The group, formed with guitarist Kim Thayil and bassist Hiro Yamamoto, broke up in 1997.
In 2001, Cornell joined Audioslave, a supergroup that included former Rage Against the Machine members Tom Morello, Brad Wilk and Tim Commerford. The band released three albums in six years and also performed at a concert billed as Cuba’s first outdoor rock concert by an American band, though some Cuban artists have disputed that claim.
Audioslave disbanded in 2007, but Cornell and Soundgarden reunited in 2010 and released the band’s sixth studio album, “King Animal” in 2012.
Cornell also collaborated with members of what would become Pearl Jam to form Temple of the Dog, which produced a self-titled album in 1991 in tribute to friend Andrew Wood, former frontman of Mother Love Bone. In 2011, he was ranked ninth on Rolling Stone list of the best lead singers of all-time, selected by its readers.
Cornell also released solo albums, and Nielsen Music said as a band member and solo act, the singer sold almost 15 million albums and 8.8 million digital songs in the U.S.
His first solo album, 1999′s “Euphoria Morning,” was a dark album that was initially supposed to be titled “Euphoria Mourning.”
“It was a pretty dark album lyrically and pretty depressing, and I was going through a really difficult time in my life — my band wasn’t together anymore, my marriage was falling apart and I was dealing with it by drinking way too much, and that has its own problems, particularly with depression,” he told Rolling Stone in 2015.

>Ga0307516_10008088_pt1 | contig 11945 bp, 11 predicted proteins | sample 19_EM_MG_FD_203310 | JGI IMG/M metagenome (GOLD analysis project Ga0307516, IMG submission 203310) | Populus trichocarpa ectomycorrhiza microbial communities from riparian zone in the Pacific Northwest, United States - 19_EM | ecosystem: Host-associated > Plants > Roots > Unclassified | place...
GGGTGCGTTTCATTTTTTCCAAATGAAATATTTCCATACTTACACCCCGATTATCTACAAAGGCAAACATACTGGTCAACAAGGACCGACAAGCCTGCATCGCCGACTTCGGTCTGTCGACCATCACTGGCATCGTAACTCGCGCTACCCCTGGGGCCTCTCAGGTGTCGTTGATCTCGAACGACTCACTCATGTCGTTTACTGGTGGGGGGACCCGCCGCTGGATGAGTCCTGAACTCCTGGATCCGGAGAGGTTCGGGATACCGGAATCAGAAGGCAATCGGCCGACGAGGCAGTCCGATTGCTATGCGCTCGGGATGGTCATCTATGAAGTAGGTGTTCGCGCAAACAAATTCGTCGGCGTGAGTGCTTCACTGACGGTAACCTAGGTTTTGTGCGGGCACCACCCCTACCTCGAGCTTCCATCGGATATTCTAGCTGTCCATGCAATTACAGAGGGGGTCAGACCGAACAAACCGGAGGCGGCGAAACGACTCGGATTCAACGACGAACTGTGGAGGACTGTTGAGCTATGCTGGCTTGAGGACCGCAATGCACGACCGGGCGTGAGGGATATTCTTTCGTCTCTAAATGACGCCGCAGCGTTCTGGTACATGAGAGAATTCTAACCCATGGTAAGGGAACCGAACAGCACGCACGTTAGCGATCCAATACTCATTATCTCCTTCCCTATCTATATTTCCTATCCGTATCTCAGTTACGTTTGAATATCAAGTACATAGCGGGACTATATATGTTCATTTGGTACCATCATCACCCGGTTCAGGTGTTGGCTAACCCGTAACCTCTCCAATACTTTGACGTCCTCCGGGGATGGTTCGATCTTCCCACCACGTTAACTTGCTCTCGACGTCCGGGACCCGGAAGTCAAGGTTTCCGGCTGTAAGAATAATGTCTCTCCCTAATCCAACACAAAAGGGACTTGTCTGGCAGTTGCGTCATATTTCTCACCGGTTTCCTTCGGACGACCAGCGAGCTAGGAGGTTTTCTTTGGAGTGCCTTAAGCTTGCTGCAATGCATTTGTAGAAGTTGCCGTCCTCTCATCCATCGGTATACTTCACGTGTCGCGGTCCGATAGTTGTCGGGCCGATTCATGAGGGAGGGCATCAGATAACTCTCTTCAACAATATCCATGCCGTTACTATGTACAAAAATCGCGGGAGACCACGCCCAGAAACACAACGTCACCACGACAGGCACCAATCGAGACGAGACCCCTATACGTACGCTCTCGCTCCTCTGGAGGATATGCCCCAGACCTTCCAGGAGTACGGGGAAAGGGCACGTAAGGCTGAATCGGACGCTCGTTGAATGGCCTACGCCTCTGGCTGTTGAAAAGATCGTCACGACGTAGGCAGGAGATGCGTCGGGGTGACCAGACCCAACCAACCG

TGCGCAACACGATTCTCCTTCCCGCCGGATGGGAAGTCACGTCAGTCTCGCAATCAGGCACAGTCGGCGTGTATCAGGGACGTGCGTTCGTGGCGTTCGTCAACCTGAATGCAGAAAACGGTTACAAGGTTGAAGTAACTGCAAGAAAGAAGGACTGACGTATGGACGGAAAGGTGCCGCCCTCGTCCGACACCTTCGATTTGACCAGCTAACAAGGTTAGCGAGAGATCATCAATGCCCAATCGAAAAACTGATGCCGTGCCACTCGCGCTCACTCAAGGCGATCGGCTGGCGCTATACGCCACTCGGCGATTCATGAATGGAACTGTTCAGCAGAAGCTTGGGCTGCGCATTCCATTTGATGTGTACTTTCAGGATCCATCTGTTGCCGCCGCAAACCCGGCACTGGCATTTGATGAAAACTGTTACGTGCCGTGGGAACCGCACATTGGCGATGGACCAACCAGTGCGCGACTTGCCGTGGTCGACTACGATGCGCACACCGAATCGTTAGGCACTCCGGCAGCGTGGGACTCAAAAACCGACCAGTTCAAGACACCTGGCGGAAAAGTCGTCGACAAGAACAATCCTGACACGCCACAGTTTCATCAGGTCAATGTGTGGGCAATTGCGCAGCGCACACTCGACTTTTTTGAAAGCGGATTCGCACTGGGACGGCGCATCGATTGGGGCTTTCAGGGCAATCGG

Cornell referenced death — and suicide — in 2007 interview with the AP when discussing his single, “No Such Thing.” It appeared on his second solo album, “Carry On.”
“The ‘no such thing as nothing’ line comes from the concepts that humans don’t really have a flat line until we’re dead. If we are not leading a happy productive life, we are leading probably an unhappy non-productive life. If a person doesn’t have enough food, they actually are hungry. If they don’t have enough money it’s not that they have no money, they actually have something and it’s called poverty. There’s no just kind of flat lining coasting. You’re either going in one direction or in another direction. All that came out of me trying to imagine why somebody would be, for example, a suicide bomber.”
The music industry mourned his sudden death online. Elton John tweeted, “Shocked and saddened by the sudden death of @chriscornell. A great singer, songwriter and the loveliest man.”
“RIP Chris Cornell. Incredibly Talented. Incredibly Young. Incredibly Missed,” Jimmy Page tweeted.
KEXP, Seattle’s popular independent radio station, paid tribute to Cornell throughout Thursday morning. The station played non-stop songs from Soundgarden and Cornell’s other bands and solo work, as well as artists who covered Cornell’s material and those who were influenced by him.
“Seattle’s son, Chris Cornell, has passed away,” DJ John Richards told listeners.
AP Entertainment Writer Nekesa Mumbi Moody and Associated Press writers Dennis Waszak in New York and David Runk in Detroit contributed to this report.